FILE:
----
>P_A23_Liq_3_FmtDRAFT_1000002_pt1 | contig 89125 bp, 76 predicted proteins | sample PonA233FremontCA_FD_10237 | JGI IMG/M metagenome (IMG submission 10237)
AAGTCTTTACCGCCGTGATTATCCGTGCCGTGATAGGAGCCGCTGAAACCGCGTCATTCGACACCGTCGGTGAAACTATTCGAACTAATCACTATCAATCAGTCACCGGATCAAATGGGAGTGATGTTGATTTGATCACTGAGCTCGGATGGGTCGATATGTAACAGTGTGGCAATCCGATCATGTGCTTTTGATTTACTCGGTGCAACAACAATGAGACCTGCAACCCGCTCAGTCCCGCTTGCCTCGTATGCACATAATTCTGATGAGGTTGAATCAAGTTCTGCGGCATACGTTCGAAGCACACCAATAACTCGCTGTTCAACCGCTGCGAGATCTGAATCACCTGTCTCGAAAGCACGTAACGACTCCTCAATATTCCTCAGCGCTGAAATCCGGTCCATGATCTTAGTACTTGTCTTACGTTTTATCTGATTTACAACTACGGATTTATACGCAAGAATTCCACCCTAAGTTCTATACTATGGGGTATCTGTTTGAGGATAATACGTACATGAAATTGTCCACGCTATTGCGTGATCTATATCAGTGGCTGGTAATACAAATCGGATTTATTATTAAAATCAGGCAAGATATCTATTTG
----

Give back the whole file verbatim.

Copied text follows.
>P_A23_Liq_3_FmtDRAFT_1000002_pt1 | contig 89125 bp, 76 predicted proteins | sample PonA233FremontCA_FD_10237 | JGI IMG/M metagenome (IMG submission 10237)
AAGTCTTTACCGCCGTGATTATCCGTGCCGTGATAGGAGCCGCTGAAACCGCGTCATTCGACACCGTCGGTGAAACTATTCGAACTAATCACTATCAATCAGTCACCGGATCAAATGGGAGTGATGTTGATTTGATCACTGAGCTCGGATGGGTCGATATGTAACAGTGTGGCAATCCGATCATGTGCTTTTGATTTACTCGGTGCAACAACAATGAGACCTGCAACCCGCTCAGTCCCGCTTGCCTCGTATGCACATAATTCTGATGAGGTTGAATCAAGTTCTGCGGCATACGTTCGAAGCACACCAATAACTCGCTGTTCAACCGCTGCGAGATCTGAATCACCTGTCTCGAAAGCACGTAACGACTCCTCAATATTCCTCAGCGCTGAAATCCGGTCCATGATCTTAGTACTTGTCTTACGTTTTATCTGATTTACAACTACGGATTTATACGCAAGAATTCCACCCTAAGTTCTATACTATGGGGTATCTGTTTGAGGATAATACGTACATGAAATTGTCCACGCTATTGCGTGATCTATATCAGTGGCTGGTAATACAAATCGGATTTATTATTAAAATCAGGCAAGATATCTATTTG